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Emirates Mars Mission releases insights from Mars atmosphere study

The Emirates Mars Mission has released a series of new observations drawn from the first measurements of Mars’ atmosphere across a full Martian year (two full Earth years).

The Emirates Mars Mission (EMM), marking the first interplanetary exploration undertaken by an Arab nation, has unveiled a series of observations derived from the initial measurements of Mars’ atmosphere spanning a full Martian year (equivalent to two Earth years). This release commemorates the third year of scientific data collection around Mars by the Hope probe, marking the achievement of the Mission’s designated scientific goals.

Salem Butti Al Qubaisi, Director General of UAE Space Agency, said: “The Emirates Mars Mission was conceived to provide a national challenge that would accelerate the development not only of the UAE’s engineering capabilities, but to disrupt our education, research and innovation ecosystems. There is no doubt at all that it has succeeded in that beyond our wildest expectations. At the outset, the UAE’s leadership made it clear that EMM should make a significant scientific contribution and we can now say that the mission not only fulfilled its original science objectives, but has significantly surpassed them.”

EMM was structured to achieve three objectives that complemented inquiries posed by the global community of Mars scientists and researchers, MEPAG – the Mars Exploration Programme Analysis Group. Hope aimed to monitor the global, diurnal, and seasonal changes in the Martian atmosphere due to year-to-year variations, including those caused by solar forcing resulting in atmospheric escape – particularly of Hydrogen and Oxygen, and the temporal and spatial behaviour of Mars’ atmosphere.

Hoor Al Mazmi, EMM Project Manager, commented: “We can say with confidence that EMM has blown past its original stated science objectives. Not only have we achieved our goals, and taken Hope into an extended mission, but we have added unique new discoveries, from investigations of new types of aurora through to the most extensive new observations of Mars’ least known moon, Deimos.”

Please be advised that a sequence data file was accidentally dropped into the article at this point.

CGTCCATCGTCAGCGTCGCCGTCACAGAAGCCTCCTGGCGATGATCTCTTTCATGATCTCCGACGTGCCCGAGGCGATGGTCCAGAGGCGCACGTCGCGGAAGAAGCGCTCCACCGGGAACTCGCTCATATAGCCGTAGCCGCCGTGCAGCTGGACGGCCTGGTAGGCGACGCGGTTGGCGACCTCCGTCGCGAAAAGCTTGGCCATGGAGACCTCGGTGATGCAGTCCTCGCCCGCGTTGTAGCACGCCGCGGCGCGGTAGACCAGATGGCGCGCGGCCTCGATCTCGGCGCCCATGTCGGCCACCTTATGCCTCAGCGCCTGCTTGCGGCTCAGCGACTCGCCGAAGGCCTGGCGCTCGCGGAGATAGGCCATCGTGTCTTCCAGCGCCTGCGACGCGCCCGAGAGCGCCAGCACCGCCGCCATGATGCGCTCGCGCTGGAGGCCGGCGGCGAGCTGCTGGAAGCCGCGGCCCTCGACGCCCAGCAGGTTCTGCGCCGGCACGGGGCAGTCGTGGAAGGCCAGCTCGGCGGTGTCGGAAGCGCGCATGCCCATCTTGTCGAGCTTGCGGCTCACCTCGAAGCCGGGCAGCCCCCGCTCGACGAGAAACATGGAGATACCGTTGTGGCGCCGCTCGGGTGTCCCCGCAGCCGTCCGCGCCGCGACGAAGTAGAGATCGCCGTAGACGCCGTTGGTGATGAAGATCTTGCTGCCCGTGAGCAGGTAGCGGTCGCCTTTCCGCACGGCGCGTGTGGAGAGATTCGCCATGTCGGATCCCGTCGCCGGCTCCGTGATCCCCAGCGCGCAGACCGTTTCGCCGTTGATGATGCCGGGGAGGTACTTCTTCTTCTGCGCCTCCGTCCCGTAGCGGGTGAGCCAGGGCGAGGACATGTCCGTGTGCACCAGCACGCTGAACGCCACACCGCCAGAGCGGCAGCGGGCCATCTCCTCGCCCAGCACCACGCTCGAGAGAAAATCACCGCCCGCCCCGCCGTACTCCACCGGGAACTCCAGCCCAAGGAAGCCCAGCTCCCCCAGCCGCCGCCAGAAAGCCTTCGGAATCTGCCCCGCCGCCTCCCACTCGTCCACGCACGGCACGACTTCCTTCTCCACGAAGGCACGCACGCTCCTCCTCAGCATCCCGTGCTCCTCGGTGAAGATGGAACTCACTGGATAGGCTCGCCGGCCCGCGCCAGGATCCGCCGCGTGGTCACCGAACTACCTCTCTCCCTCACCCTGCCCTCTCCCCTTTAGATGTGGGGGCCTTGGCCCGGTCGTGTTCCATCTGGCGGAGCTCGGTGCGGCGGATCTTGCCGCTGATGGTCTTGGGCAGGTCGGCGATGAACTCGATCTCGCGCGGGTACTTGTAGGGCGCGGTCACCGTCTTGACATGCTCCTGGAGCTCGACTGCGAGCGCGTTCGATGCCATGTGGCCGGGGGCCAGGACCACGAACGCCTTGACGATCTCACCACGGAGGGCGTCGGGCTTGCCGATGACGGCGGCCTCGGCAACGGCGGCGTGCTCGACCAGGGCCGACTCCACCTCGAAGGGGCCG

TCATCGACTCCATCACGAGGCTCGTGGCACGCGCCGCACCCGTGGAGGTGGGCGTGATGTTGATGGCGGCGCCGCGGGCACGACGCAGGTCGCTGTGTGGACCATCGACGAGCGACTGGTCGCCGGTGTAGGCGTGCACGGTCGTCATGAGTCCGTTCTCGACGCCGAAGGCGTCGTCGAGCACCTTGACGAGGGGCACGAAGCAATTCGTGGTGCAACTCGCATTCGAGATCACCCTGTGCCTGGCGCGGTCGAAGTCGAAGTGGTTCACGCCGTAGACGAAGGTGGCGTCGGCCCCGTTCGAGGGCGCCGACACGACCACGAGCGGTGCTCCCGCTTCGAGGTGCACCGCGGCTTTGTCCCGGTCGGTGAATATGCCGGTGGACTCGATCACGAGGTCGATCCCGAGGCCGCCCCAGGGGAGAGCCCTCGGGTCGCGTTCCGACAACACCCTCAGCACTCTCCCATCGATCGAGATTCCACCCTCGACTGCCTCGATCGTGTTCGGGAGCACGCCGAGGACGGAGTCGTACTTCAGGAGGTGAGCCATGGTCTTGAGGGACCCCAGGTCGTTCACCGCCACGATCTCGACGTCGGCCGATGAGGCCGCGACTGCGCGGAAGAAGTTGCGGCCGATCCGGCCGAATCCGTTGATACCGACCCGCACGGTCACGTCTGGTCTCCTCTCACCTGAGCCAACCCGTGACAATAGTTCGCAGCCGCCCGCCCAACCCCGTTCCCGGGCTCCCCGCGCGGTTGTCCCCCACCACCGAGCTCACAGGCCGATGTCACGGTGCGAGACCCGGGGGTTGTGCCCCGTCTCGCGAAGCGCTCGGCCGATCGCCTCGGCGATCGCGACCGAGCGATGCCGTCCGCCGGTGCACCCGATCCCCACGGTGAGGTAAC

Mohsen Al Awadhi, Director of Space Missions Department at UAE Space Agency, stated: “Hope’s unique elliptical orbit supports these unique observations, giving us a near-complete picture of the planet’s atmospheric dynamics every nine days. That has enabled us to create an incredible depiction of Mars’ changing atmosphere day and night, across the seasons and throughout a full Martian year. With the probe performing optimally, we performed a manoeuvre to support a season of Deimos observations and I can say today that we still have the option, from an engineering point of view, of further extending the mission.”

A series of visuals shared by the Emirates Mars Mission’s Science Team to celebrate the third anniversary include an animation of the Oxygen emission changing over more than one Martian year captured by its Emirates Mars Ultraviolet Spectrometer, EMUS. Acquired when the spacecraft passed over local times around 9 am and 3 pm, these images of atomic oxygen emission at a wavelength of 130.4 nm revealed the vigorous dynamics of the upper atmosphere of Mars, which is slowly escaping into space. The EMUS videos showed the variability of oxygen across the Martian year as the planet moves closer and further away from the sun. These global views of the oxygen emission have never been seen before this mission.

In addition to the EMUS animation, the EMM science team shared Emirates Mars Ultraviolet Spectrometer (EMIRS) images showing daily global maps that the instrument gets of dust and ice over a full Martian year, enabling analysis and better understanding of the daily variation of these constituents.

Finally, the science team has revealed Emirates Mars Ultraviolet Spectrometer (EXI) images that show how the planet changes visually using a sequence of 12 images taken across an entire Martian year exhibiting the impacts of seasonal change on the planet.